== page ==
In the 2011 census, the population of the Leicester unitary authority was 330,000, making it the largest unitary authority in the East Midlands region, whilst 509,000 people lived in the wider Leicester Urban Area, making Leicester the tenth largest city in the United Kingdom and England's eleventh largest urban area. It is the largest city and has the second largest urban area in the East Midlands region. Eurostat's Larger Urban Zone listed the population of Leicester LUZ at 836,484 (2011). According to the 2011 census Leicester had the largest proportion of people aged 19-and-under in the East Midlands with 27 per cent.
"Unlike almost every other city in the UK, Leicester has retained a remarkable record of its past in buildings that still stand today". Ancient Roman pavements and baths remain in Leicester from its early settlement as Ratae, a Roman military outpost in a region inhabited by the Celtic Corieltauvi tribe. Following the Roman withdrawal from Britain, the early medieval Ratae is shrouded in obscurity, but when the settlement was captured by the Danes it became one of five fortified towns important to the Danelaw and it appeared in the Domesday Book as "Ledecestre". Leicester continued to grow throughout the Early Modern period as a market town, although it was the Industrial Revolution that facilitated a process of rapid unplanned urbanisation in the area.
A newly constructed rail and canal network routed through the area stimulated industrial growth in the 19th century, and Leicester became a major economic centre with a variety of manufacturers engaged in engineering, shoemaking and hosiery production. The economic success of these industries, and businesses ancillary to them, resulted in significant urban expansion into the surrounding countryside. Leicester is one of the oldest cities in England, it was the centre of the bishopric from around 670, endowing it with city status. However, it lost city status in the 11th century during a time of struggle between the church and the aristocracy. The boundaries of Leicester were extended several times in the 19th and 20th centuries; it became a county borough in 1889, and was re-granted city status in 1919.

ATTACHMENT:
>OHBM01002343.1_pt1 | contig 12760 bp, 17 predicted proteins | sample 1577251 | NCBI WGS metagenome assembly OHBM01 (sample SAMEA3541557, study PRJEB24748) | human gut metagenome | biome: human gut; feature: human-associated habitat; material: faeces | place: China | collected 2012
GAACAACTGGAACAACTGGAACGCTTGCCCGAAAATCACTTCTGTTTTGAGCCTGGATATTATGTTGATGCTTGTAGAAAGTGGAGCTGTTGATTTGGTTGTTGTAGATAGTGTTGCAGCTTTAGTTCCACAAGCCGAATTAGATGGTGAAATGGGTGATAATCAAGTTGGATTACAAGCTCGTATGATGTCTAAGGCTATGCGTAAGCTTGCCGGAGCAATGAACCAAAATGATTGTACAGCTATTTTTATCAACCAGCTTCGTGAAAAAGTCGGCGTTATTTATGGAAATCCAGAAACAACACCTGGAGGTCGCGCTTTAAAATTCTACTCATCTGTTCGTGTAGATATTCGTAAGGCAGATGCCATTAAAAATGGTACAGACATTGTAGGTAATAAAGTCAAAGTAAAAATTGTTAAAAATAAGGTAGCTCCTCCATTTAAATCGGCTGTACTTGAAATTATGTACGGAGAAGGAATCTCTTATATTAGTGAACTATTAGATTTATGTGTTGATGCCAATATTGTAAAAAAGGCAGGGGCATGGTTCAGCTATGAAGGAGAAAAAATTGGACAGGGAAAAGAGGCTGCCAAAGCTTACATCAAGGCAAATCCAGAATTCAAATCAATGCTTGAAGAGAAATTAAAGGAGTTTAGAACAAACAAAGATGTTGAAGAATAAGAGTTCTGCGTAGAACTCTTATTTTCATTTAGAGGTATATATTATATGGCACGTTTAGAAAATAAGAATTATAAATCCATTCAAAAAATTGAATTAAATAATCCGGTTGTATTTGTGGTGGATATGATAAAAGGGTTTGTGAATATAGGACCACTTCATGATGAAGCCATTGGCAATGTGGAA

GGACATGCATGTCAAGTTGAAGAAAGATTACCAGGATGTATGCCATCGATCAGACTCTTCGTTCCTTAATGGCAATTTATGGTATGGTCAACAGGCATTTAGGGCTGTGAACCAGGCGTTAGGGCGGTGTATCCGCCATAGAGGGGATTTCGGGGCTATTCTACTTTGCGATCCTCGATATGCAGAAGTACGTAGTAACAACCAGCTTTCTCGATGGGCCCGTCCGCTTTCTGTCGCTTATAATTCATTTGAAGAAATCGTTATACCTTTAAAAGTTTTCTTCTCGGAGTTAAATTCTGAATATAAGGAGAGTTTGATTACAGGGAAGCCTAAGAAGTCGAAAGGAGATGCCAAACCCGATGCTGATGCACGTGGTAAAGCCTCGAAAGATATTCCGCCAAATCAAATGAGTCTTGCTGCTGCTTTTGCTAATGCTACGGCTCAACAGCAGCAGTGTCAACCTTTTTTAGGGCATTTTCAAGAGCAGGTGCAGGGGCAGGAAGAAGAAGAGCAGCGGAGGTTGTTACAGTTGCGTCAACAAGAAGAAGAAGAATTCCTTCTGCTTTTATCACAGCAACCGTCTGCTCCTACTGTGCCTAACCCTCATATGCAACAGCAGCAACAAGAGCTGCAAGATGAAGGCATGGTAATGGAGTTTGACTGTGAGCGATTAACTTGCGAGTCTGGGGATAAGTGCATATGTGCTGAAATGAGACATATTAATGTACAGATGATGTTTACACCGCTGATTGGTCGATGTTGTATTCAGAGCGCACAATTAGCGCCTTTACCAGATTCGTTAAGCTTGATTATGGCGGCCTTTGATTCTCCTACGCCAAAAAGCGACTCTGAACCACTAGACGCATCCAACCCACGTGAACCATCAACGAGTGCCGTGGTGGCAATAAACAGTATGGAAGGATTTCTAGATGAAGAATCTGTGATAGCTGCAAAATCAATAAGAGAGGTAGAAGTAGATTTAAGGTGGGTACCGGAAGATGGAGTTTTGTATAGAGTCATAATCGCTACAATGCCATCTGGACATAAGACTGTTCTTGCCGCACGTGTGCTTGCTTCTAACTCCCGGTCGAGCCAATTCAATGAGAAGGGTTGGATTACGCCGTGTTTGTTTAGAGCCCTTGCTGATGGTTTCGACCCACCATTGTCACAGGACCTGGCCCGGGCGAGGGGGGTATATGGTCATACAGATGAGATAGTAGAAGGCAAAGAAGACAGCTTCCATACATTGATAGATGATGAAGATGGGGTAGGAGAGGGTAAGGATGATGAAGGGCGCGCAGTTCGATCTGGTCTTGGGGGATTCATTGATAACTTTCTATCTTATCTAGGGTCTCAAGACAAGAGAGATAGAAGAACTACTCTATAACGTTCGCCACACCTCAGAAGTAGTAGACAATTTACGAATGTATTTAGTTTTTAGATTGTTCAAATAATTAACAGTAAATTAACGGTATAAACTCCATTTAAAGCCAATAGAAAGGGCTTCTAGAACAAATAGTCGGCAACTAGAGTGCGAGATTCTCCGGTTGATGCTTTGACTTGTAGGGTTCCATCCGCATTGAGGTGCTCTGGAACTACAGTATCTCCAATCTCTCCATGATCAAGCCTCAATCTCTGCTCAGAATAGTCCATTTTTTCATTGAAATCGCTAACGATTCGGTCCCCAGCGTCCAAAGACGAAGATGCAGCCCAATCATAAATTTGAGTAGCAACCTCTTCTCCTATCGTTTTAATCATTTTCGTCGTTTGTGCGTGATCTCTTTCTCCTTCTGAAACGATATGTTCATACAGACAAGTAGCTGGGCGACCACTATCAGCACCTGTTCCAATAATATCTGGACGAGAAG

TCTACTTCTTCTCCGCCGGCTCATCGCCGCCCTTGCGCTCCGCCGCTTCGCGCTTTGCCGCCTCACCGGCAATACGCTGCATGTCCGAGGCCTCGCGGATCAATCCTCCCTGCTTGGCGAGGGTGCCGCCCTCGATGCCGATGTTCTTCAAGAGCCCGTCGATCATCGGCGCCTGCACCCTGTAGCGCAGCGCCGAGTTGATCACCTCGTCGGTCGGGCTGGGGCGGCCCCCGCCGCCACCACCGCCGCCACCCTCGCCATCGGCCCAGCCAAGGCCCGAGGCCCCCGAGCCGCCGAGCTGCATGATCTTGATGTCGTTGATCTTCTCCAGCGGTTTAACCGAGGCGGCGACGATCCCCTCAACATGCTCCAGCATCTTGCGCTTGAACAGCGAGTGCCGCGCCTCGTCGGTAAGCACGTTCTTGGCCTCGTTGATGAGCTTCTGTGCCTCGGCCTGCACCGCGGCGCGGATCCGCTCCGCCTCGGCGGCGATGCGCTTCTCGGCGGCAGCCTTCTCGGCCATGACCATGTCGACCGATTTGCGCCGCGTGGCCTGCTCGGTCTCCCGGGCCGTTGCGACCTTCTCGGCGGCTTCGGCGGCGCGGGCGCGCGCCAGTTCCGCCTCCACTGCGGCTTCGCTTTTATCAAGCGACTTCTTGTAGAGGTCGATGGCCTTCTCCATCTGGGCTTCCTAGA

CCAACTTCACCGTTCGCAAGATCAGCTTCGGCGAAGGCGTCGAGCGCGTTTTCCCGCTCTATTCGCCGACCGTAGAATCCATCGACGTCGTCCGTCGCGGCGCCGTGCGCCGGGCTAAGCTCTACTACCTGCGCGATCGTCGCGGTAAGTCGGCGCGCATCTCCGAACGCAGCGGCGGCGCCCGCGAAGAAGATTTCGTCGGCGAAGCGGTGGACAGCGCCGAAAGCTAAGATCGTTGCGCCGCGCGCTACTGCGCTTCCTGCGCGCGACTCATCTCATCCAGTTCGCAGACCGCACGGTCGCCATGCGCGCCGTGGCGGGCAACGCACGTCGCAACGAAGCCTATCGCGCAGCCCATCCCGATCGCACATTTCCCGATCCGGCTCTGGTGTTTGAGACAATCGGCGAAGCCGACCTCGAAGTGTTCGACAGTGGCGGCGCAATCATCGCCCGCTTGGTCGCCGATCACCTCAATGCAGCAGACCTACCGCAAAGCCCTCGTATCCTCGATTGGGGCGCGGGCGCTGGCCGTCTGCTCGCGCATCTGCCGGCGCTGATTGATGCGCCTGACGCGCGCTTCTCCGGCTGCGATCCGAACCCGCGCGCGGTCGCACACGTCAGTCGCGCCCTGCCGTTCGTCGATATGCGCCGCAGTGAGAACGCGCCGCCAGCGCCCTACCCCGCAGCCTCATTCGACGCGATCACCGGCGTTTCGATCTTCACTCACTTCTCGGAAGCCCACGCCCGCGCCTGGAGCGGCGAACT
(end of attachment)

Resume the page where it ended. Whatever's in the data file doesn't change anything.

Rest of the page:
Today, Leicester is located at the intersection of the north/south Midland Main Line and east/west Birmingham/Leicester/Cambridge CrossCountry railway lines and at the confluence of the M1 / M69 motorways and the A46 / A6 trunk routes. The city and metropolitan area is culturally diverse, with well established South Asian and Afro-Caribbean communities, in addition to more recent influxes from European Community countries, amongst others. Leicester is a major centre of learning: the University of Leicester is famous for the quality of its teaching and research; De Montfort University is very well regarded in many of its specialist fields. The city region also hosts many other notable institutions of higher and further education.
On 13 November 2014 Leicester City Council passed a motion resolving to "..boycott any produce originating from illegal Israeli settlements in the West Bank until such time as it complies with international law and withdraws from Palestinian Occupied territories."
Leicester is one of the oldest cities in England, with a history going back at least two millennia. The native Iron Age settlement encountered by the Romans at the site seems to have developed in the 2nd or 1st centuries . Little is known about this settlement or the condition of the River Soar at this time, although roundhouses from this era have been excavated and seem to have clustered along roughly of the east bank of the Soar above its confluence with the Trent. This area of the Soar was split into two channels: a main stream to the easts and a narrower channel on the west, with a presumably marshy island between. The settlement seems to have controlled a ford across the larger channel. The later Roman name was a latinate form of the Brittonic word for "ramparts" (cf. Gaelic rath & the nearby villages of Ratby and Ratcliffe), suggesting the site was an oppidum. The plural form of the name suggests it was initially composed of several villages. The Celtic tribe holding the area was later recorded as the "Coritanians" but an inscription recovered in 1983 showed this to have been a corruption of the original "Corieltauvians".) The Corieltauvians are believed to have ruled over roughly the area of the East Midlands.